AT THE LAST BOSNIAN CHECKPOINT on my way out of Sarajevo, I stop my Walkman and change tapes. I always have one tape primed for this part of the journey. I push my headphones down around the back of my neck, pick up my dark blue helmet – a gift from Newsweek – off the passenger seat next to me and put it on. I tighten the chin strap and put the earpieces on the headphones up against my ears, under the straps. I let the seat back a little, just to have a little more of me behind the false protection of the door. I turn on the tape, tap my finger to two or three beats on the hard ceramic chest plate of my bulletproof jacket and give a thumbs up to the always friendly Bosnian police. They sit in an old newspaper stand that has huge slabs of concrete leaned up against it to stop shrapnel. We are at the end of a Sarajevo nowhere-industrial zone.
I let out a breath and note that once again I am sweating. "What am I doing here?" I think to myself. It is difficult to imagine a place more deserving of this kind of thought. "What happened to Santa Barbara, lectures three days a week, ex-girlfriends, surfing, the smelly office of my college newspaper?" But those thoughts are fleeting – recollections of a world too far away to be real. I drop the clutch, pass the tank traps made from steel girders and make a left onto the Road.
Strictly speaking it is called Branko Bujic alley. But to the journalists it is known as the Airport Road. Really, it is the Road to Hell. Other than a handful of satellite telephones, the Airport Road is the only thing connecting Sarajevo, a city of 448,000 people and two dozen journalists, with the other 6 billion people in the world. Most of the time I forget there is a connection at all. Between Sarajevo and the rest of the world are a few thousand Serb nationalists who have been bombing the city since April of 1992. They keep me and the rest of the press corps in business. Without those crazed Serbs, Sarajevo would be only one of a long list of forgotten Olympic sites. But there would also be a lot more people who still have arms and legs – still have mothers, brothers and boyfriends.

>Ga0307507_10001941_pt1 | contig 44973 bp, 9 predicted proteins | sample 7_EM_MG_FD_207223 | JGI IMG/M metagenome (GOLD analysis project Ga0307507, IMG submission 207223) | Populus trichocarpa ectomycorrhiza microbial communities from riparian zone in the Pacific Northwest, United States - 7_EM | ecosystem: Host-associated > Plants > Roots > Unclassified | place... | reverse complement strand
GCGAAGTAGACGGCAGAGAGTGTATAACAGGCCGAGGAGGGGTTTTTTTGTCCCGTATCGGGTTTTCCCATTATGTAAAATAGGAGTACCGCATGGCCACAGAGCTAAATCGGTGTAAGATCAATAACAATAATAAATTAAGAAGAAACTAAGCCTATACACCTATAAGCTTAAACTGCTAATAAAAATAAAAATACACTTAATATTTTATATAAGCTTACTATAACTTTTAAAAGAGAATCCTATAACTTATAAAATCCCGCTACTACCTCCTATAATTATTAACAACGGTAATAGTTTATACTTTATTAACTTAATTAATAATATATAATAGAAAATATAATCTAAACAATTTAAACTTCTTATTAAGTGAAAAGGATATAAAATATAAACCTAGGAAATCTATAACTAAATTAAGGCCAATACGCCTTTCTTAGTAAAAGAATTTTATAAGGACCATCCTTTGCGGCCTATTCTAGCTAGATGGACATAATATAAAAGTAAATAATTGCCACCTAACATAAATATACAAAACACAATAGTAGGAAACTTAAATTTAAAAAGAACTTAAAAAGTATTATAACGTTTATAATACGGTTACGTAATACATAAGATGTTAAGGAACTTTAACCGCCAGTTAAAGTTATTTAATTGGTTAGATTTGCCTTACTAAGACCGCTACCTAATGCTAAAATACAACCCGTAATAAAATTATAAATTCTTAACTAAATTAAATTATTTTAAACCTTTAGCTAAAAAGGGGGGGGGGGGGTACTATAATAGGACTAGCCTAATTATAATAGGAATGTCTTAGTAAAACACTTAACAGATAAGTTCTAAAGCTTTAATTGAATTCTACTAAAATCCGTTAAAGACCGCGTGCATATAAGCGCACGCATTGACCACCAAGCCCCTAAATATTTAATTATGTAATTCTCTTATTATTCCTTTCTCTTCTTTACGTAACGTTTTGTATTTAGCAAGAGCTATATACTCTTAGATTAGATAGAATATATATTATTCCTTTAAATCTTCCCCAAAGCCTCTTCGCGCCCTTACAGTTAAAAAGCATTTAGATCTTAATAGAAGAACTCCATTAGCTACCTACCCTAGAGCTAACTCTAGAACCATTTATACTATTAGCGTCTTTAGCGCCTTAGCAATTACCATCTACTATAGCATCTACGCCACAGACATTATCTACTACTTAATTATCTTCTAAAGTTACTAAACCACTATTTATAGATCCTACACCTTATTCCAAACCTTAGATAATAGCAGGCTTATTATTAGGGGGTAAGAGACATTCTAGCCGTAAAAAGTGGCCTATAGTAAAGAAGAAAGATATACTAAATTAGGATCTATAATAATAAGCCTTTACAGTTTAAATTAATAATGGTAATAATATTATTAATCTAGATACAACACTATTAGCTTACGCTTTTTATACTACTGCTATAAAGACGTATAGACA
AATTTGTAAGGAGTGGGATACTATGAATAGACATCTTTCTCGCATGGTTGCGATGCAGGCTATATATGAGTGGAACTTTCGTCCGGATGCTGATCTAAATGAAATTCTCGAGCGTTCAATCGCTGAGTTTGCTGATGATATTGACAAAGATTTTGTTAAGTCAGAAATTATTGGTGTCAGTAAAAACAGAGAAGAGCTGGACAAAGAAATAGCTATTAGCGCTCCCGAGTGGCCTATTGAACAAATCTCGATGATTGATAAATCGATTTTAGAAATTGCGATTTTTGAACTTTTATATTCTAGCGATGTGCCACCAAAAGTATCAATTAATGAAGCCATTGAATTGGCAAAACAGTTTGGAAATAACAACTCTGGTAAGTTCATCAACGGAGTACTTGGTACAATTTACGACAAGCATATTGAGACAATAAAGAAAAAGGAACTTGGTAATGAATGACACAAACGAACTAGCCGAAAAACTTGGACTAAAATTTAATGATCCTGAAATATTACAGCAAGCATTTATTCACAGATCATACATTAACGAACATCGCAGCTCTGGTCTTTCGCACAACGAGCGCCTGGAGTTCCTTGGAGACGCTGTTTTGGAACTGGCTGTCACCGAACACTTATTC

First gear is short in my beat-up, rented red Renault 18. In Sarajevo my four-door Renault is considered "soft," meaning that it won't stop bullets or shell fragments. Most journalists who make this trip use "hard," bulletproof, vehicles like Land Rovers. I couldn't afford $100 a day for a proper Hertz. I give the car-owner's family food, and they let me use it. (Also, the Avis-Hertz crowd wants a $15,000 to $20,000 deposit from journalists these days – it seems that the life span of rental cars here is particularly short.) In my Renault, Bondo fills the holes that a mortar made one day when it was parked.
My foot is all the way to the floor as I shift into second gear fifty yards down the Road. There are a few mortar scars on the pavement. The crater from mortar rounds and the shrapnel flying outward make indenta-tions that look like gray flowers blooming on the road. Up ahead an overpass stretches out of sight.
To my left is Sarajevo – Bosnian held – and to my right is the front line of the siege and destroyed industrial buildings and then the suburbs held by rebel Serbs. Until I reach the overpass, I'm relatively safe – once I start going up, like everyone else on this road, I'm pretty much fair game. I've taped TV (the accepted shorthand for press) on all the windows because it can't hurt, but driving as fast as physically possible is the best protection.
Protection is an odd word here. On Christmas Day, I talked with my mom on the BBC satellite phone at the bargain rate of twenty dollars per minute. I told her how the halls of the hotel are below freezing because there are so many artillery holes in the building, how we have electricity only sporadically and how there is so little water that an alarm goes out among the press corps when it comes on. Still, she wanted to know "Is it safe there?" What can you tell your mother on a satellite phone from a place like Sarajevo, where every exit from the hotel is covered by snipers and rooms simply disappear during heavy barrages? I told her it was very safe inside the hotel – which itself is a lie, though if your window has not been blown out and you close your curtains, the sound of artillery in the early morning hours sounds remarkably like crashing waves. My first few mornings back in Sarajevo this last time, I woke up thinking I was camping out at the beach.
I move the car into the center of the road – there has been very little traffic here these last ten months – and speed past the tank traps and onto the overpass. I'm in the top of third gear and well on my way to the high point of the overpass. There is absolutely no cover here, and anyone for a half mile around has a totally clear shot with plenty of time to lead my car. Off to the side is a shot-up, half-blown-apart road sign advertising distances to various cities in kilometers. The sign is a throwback to a time before distances were measured in risk.